The first half of January doesn’t feel like the beginning of anything. It’s more a drizzly, twilit interruption; a chance to fix broken things before moving on. Some of the broken things are emotional, some infrastructural. One of them is the oven. “It’s not the fuse,” I say, peering into the blackness beyond the glass. “The clock comes on.”“I’m buying a new oven,” my wife says. “This is a new oven,” I say. “It’s new to us.”“I’ve already found one,” she says. “Same size.
It is a dark winter afternoon, and my three large sons are sitting in the kitchen while I cook, occupying themselves by trying to name every football team suffix in England. It’s the sort of charming scene that causes my wife to leave the room and take to bed. This she has already done. “Rovers,” the youngest one says. “We’ve got Rovers,” the middle one says. “And Hotspur, United, Wanderers, City, Town, Rangers, Athletic, Wednesday and County.”“North End,” the oldest one says.
I am lying on a mat, looking up at the bright blue of the skylight above me. I exhale purposefully, then let my lungs reinflate of their own accord. I am trying hard to concentrate on this slightly counterintuitive way of breathing, but the voices in my head are distracting me. They are telling me about business regulation, specifically about the inhibitory effect of hairdresser licensing in Utah. I do not, as a rule, make New Year resolutions.
Muck Rack makes it simple to find people, tweets, or articles that mention any name, keyword, company, hashtag etc. We've compiled this guide to help you make the most of your search.
Selecting a term
Start searching tweets, articles from media outlets, articles mentioned in tweets, journalists'
names, titles and bios with some suggested searches:
Companies or Topics (e.g. iPhone, Microsoft)
Phrases (e.g. "cloud computing") — use quotes to keep the terms together
Twitter handles (e.g. @username) — returns those who have mentioned or replied to
Names (e.g. "David Pogue")
Hashtags (e.g. #sxsw, #london2012)
Bio details (e.g. vegan, Olympics, father)
Muck Rack's Advanced Search allows for many boolean operators.
Find results that mention multiple specified terms, use AND or
+. For example, ensure each result contains both Elon Musk and Mark Zuckerberg by
searching Musk AND Zuckerberg or Musk + Zuckerberg.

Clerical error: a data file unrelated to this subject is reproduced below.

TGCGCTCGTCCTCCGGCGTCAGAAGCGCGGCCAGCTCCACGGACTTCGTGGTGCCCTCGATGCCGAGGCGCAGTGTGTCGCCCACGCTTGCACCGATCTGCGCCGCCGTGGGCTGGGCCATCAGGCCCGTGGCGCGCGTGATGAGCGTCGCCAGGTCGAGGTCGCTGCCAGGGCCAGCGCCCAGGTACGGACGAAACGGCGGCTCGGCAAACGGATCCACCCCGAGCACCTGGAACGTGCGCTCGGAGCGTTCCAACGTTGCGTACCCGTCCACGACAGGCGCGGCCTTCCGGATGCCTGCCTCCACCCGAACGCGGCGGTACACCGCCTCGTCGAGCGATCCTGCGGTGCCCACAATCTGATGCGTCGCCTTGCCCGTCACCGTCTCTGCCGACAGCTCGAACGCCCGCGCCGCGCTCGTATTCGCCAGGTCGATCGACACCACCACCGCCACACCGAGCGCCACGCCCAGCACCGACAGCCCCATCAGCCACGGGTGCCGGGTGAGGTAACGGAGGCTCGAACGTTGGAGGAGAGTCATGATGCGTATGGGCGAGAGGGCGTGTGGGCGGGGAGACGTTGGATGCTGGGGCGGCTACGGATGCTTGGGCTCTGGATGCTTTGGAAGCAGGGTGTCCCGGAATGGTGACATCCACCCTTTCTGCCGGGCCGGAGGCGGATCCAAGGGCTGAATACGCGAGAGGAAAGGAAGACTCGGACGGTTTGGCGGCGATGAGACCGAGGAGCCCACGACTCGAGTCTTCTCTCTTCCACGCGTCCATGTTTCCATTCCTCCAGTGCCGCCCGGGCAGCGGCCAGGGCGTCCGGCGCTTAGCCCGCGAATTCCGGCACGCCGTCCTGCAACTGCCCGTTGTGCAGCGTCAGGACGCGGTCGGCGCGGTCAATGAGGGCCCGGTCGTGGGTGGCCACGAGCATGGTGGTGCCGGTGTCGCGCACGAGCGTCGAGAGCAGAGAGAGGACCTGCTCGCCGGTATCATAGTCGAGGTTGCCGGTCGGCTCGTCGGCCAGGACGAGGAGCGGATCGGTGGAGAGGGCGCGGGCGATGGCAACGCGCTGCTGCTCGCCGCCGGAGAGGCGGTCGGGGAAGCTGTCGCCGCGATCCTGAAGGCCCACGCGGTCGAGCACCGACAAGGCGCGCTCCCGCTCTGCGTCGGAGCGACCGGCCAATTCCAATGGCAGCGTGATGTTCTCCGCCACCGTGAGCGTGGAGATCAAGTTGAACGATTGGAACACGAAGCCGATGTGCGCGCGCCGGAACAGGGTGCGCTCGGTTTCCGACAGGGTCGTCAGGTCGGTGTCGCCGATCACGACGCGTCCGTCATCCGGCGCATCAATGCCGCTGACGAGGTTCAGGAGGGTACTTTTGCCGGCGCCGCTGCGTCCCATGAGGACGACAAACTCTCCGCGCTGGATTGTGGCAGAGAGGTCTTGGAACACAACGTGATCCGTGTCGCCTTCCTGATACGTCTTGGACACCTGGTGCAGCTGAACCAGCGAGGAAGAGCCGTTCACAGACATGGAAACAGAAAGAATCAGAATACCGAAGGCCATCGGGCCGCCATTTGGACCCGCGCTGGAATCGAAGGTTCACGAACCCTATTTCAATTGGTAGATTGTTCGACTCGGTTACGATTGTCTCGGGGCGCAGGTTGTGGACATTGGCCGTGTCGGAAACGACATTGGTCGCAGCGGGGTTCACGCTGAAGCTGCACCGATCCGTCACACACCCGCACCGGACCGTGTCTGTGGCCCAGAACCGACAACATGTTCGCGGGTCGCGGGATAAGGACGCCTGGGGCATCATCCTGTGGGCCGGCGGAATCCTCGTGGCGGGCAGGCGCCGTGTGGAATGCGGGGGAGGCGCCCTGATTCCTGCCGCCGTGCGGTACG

Use the operators OR or , to broaden your search when you'd like either of
multiple terms to appear in results. (This is the default behavior of our search when no operators
are used). For example, results will contain either cake or cookie by searching cake OR cookie or cake,cookie
Use NOT or - to subtract results from your search. For
example, searching Disney will yield results about the Walt Disney Company as well as Walt Disney
World Resort. To exclude mentions of Disney World, search for Disney -World or Disney
When using one of these operators with a phrase, enclose it in quotation marks. For example, you can
find results about smartphones excluding Apple's iPhone 4S by searching smartphone -"iPhone
Exact case matching or punctuation
If you're searching for a brand name or keyword that relies on specific punctuation marks or capitalization, you can
find results that match your exact query by adding matchcase: before the keyword you're searching for, like matchcase:E*TRADE .
Use parentheses to separate multiple
boolean phrases. For example, to find journalists talking about having fun in Disney World or
Disneyland, search for ("disney world" OR disneyland) AND fun.
An asterisk can be used to search for any variation of a root word truncated by the asterisk. For example, searching for admin* will return results for administrator, administration, administer, administered, etc.
A near operator is an AND operator where you can control the distance between the words. You can vary the distance the near operation uses by adding a forward slash and number (between 0-99) such as strawberries NEAR/10 "whipped cream", which means the strawberries must exist within 10 words of "whipped cream".